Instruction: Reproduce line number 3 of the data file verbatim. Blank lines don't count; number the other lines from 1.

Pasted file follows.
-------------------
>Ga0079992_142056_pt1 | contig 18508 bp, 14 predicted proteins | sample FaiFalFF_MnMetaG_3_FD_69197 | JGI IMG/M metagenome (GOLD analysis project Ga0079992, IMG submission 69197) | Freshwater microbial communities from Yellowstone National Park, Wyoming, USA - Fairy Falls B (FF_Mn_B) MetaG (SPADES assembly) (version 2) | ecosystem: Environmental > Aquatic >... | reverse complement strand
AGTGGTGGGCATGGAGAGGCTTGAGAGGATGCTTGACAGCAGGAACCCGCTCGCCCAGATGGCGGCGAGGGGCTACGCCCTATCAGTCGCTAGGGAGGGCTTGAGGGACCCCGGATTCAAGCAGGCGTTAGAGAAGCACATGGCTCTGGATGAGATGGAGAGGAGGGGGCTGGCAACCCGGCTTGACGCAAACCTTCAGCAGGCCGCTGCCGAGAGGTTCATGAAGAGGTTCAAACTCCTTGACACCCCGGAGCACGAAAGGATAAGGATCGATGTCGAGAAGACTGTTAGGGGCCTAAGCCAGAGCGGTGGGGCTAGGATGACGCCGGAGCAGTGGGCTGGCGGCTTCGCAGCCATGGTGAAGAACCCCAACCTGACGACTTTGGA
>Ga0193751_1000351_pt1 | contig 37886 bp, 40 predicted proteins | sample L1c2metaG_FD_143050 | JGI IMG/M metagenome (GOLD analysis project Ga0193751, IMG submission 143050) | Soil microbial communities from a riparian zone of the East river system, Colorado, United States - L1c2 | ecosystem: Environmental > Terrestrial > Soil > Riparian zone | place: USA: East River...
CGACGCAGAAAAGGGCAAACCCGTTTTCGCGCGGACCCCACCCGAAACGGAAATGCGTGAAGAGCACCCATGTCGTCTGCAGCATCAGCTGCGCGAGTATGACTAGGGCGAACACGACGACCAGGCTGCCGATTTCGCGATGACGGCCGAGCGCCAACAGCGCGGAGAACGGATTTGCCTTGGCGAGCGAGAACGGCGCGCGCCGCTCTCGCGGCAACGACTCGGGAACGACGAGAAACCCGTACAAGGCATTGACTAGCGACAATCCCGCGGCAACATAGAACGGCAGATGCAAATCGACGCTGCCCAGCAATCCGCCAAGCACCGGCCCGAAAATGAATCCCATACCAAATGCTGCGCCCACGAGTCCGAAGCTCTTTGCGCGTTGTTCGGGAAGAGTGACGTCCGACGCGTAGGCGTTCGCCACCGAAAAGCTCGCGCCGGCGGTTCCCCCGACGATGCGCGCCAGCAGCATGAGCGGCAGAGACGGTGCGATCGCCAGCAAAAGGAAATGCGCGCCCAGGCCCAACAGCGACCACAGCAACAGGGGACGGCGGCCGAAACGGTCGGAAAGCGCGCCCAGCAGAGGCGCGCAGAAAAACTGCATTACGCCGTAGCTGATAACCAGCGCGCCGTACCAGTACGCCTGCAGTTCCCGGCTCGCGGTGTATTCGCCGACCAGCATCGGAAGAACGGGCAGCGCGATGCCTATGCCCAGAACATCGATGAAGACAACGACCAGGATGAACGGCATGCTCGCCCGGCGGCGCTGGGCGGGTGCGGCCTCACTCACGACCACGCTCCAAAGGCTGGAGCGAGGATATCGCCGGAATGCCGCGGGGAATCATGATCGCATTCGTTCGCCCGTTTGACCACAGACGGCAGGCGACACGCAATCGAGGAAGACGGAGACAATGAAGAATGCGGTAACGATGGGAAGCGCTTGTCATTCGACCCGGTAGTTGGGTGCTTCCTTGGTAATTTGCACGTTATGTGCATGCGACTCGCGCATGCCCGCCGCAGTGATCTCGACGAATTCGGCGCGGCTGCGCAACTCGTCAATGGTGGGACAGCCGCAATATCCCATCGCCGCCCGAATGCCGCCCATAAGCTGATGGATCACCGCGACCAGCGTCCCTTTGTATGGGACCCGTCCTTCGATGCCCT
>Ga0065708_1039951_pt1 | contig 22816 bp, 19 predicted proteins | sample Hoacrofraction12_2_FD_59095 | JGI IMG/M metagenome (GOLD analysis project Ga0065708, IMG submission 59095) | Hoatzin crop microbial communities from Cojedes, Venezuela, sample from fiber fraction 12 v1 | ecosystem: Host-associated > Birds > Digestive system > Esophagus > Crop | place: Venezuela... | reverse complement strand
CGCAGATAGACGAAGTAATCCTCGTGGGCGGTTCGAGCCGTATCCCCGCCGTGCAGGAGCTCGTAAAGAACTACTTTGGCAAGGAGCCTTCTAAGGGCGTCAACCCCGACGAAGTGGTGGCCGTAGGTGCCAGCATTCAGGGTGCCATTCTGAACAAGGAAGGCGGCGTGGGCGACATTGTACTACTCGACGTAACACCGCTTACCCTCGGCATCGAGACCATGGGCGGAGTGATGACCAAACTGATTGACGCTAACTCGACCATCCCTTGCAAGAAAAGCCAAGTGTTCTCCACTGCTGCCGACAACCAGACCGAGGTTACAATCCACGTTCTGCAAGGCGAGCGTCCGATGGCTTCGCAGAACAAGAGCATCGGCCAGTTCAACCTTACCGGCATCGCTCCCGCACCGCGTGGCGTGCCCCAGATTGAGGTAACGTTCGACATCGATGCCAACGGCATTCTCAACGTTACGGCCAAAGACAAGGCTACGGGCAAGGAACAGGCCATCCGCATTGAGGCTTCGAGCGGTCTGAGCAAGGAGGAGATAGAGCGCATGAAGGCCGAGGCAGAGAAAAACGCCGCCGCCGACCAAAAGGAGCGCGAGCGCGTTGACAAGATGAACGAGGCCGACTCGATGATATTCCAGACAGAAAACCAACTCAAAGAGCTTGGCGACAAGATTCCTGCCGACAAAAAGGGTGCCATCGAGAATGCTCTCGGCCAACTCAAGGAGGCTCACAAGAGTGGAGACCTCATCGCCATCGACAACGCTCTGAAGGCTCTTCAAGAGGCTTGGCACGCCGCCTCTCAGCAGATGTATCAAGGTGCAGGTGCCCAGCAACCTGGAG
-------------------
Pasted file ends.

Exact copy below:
>Ga0193751_1000351_pt1 | contig 37886 bp, 40 predicted proteins | sample L1c2metaG_FD_143050 | JGI IMG/M metagenome (GOLD analysis project Ga0193751, IMG submission 143050) | Soil microbial communities from a riparian zone of the East river system, Colorado, United States - L1c2 | ecosystem: Environmental > Terrestrial > Soil > Riparian zone | place: USA: East River...